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Brand Experience

Everyone has baggage

Josh Burt September 2011
baggage 2

In fact we had bag-loads courtesy of my fiancés desire to pack for every conceivable occasion as we arrived at a prominent hotel in Hong Kong. Despite the luggage challenge, I was excited about the prospect of staying at a hotel that was about 3 stars above my usual station. Armed with confidence given this hotel rated highly in its star category, the last minute website deal that gave us an attractive rate, the positive guest review comments posted, not to mention the free upgrade voucher to a suite – my expectations were high. And this hotel delivered – the sweet scented foyer was grand, the front line staff were friendly and attentive, the room was beautiful with more technology than I knew what to do with, the roof top pool had exceptional views, alluring bars, quality restaurants, cigar rooms, spa facilities and the list goes on.

But in a field where a 5-6 star rating suggests a place is ‘top class’ – how do you rate one ‘exceptional’ hotel from another? Does price set the expectation or is it the comfort of the bed, the size of the television, the proximity of its location or the depth of the mini bar that wins us over? Is it the ‘grandness’ of the foyer or genuineness of the smile that greets you? The balance of such expectations are of course essential, but what is to say a five star hotel down the road would not deliver an equally impressive experience? It’s the little things you may say, but how do you define what they are?

 

Once I was able to overcome the challenge of trying to suppress the child-like excitement of checking out the hotel facilities so as to suggest to other guests that I was used to such extravagance, I started to pay more attention to the small things. First port of call was to offload some of these bags that were dominating the impressive floor of our suite. As we placed some of our luggage in storage the hotel baggage ticket read ‘EVERYONE HAS BAGGAGE’. I chuckled thinking how those three words reassured me that I am not the only one having to manage such excess.

We then looked to venture out into the city and came to the realisation that we would need firstly a map and then translate to our cab driver where we needed to go. The concierge of course negotiated the deal at the door, but handed me a card that read ‘TAKE ME’ with tick boxes to various locations around Hong Kong with a return to sender detail – essential for late night return. The free hotel umbrellas were also a welcome touch in case of the inclement rain forecast.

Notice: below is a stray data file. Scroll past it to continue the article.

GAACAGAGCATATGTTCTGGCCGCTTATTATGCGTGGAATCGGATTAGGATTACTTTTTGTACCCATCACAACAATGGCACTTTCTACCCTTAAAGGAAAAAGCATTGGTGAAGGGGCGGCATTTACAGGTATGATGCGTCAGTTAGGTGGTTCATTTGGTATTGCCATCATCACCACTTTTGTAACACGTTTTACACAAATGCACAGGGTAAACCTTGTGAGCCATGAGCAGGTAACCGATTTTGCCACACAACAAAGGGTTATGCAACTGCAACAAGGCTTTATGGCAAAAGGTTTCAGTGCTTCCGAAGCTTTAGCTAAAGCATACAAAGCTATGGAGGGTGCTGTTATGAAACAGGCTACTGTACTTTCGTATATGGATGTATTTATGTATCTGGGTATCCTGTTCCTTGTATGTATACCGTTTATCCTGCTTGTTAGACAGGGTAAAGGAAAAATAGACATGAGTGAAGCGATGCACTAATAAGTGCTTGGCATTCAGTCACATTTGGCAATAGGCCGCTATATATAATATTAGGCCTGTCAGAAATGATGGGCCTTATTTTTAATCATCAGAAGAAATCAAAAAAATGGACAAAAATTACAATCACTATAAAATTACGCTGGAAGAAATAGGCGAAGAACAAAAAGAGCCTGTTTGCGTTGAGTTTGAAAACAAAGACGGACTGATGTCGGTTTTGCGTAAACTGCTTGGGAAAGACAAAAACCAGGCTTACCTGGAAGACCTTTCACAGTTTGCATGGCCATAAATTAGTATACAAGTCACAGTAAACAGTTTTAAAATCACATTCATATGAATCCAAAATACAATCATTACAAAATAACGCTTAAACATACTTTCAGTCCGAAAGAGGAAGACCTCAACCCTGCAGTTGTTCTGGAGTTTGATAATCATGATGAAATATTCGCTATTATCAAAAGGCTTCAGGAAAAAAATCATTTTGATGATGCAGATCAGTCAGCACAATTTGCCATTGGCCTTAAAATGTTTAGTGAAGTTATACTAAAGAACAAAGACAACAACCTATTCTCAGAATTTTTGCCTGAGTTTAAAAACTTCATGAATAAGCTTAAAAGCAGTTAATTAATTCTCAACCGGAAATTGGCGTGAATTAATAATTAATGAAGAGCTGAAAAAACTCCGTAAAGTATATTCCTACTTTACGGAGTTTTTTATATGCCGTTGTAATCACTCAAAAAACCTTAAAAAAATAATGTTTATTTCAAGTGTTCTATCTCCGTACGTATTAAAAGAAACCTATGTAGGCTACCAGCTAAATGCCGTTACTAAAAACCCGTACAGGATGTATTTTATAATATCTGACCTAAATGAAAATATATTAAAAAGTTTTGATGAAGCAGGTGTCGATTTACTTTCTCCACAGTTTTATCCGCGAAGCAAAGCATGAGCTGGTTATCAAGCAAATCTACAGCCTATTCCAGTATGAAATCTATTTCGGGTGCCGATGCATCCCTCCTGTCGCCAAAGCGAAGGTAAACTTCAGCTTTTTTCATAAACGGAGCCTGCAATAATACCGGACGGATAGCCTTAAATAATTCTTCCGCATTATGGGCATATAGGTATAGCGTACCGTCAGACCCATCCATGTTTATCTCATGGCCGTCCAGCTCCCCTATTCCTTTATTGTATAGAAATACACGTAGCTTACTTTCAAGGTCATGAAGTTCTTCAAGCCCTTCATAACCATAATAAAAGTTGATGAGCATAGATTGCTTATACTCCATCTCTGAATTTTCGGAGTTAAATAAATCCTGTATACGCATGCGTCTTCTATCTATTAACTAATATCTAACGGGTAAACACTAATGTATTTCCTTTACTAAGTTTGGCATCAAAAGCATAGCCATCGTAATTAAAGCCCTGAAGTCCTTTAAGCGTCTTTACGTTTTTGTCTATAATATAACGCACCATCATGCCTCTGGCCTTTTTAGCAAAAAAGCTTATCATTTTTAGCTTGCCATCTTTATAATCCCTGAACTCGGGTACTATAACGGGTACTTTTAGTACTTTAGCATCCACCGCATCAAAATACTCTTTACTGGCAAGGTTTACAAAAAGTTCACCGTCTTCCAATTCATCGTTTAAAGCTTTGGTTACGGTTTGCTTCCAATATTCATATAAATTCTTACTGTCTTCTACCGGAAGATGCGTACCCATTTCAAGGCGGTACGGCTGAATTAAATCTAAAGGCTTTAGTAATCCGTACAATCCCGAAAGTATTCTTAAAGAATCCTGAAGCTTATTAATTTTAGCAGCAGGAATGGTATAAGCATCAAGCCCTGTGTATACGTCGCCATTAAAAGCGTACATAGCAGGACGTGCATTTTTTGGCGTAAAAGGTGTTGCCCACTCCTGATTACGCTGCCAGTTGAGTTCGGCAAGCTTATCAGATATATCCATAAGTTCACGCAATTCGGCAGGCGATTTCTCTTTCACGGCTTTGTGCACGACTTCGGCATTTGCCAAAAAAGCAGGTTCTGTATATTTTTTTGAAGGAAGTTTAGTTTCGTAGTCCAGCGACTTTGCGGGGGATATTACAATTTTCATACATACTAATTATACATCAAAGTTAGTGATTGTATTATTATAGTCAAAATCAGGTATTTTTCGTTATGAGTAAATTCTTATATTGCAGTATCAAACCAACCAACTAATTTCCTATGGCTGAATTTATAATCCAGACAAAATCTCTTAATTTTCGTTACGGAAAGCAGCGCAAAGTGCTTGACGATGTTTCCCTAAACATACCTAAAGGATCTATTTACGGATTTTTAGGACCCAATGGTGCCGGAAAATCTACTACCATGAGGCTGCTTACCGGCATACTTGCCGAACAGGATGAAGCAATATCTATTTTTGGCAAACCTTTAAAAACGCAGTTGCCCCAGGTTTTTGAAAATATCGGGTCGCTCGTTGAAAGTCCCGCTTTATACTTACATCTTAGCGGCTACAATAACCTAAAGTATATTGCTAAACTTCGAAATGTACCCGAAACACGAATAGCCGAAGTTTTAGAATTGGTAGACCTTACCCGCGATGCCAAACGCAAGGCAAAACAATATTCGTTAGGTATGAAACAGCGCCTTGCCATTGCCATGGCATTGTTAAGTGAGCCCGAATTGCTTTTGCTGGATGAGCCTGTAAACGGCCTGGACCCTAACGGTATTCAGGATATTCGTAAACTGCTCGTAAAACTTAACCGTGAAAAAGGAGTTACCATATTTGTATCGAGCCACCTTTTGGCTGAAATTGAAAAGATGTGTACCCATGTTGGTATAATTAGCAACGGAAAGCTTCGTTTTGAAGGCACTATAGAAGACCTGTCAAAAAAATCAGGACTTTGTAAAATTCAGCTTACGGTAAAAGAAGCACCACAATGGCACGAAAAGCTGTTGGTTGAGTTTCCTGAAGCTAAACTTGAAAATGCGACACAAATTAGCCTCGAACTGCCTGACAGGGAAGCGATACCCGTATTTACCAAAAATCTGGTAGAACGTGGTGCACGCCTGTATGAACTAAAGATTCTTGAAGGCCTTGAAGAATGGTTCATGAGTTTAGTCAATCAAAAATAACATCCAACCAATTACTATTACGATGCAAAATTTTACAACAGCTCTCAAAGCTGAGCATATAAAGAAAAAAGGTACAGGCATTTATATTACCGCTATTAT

On return to the hotel room, a drink was required. Not brave enough to usually pay for anything from a mini bar, it was impossible to resist at least a look – to which the card inside read ‘DON’T WORRY WE WON’T TELL ANYONE’ possibly playing on the regular corporate rule of it being a no-go zone. The next morning breakfast was of course exceptional, but as I waited a ruthlessly efficient 2 minutes for my coffee I noticed my place mat had the top news headlines from every major source for that day, the weather forecast and currency movements. I marvelled at how the hotel knew that I might have 2 minutes of downtime that needed satisfying.

 

It seemed that every conceivable thought I had at the hotel had been covered before I knew I needed it. In fact it became a treasure hunt of enjoyment (get out more I hear you say...) as I opened cupboards within the room awaiting a smart note – from the ‘CLEAN ME’ label on the dry cleaning bag, the ‘NOTE TO ME’ on the stationary, to the ‘READ ME’ on the daily newspaper sleeve or the ‘CONNECT ME’ information pack as to how to use the technology in the suite. The most favoured was what I found when I went to plunder the rich bevy of bathroom products on check out which read ‘CHECK OUT THESE GOODIES’. They even knew I intended to knick the soaps...

The question is often asked how an organisation in a generic category can differentiate itself from its competition and deliver an exceptional customer experience? The small things that count are those that are anticipated before your customers know they are needed. It was clear that this hotel had anticipated its customer needs across every conceivable touch point. Everyone has baggage and is looking to engage in an organisation’s product or service in which to address their requirements. Anticipate customer needs and deliver them in a manner that will delight to build greater loyalty.

‘LIKE ME?’ the hotel questioned on the survey – bloody long time. And I will be return as a consequence.

 

Comments

Jules Robinson 20 September 2011 at 3:25pm

I really like it...it talks WITH the customer, not TO them. It also has a real sense of Alice in Wonderland curiosity - and that style of quirkiness really appeals to me.

What do you think?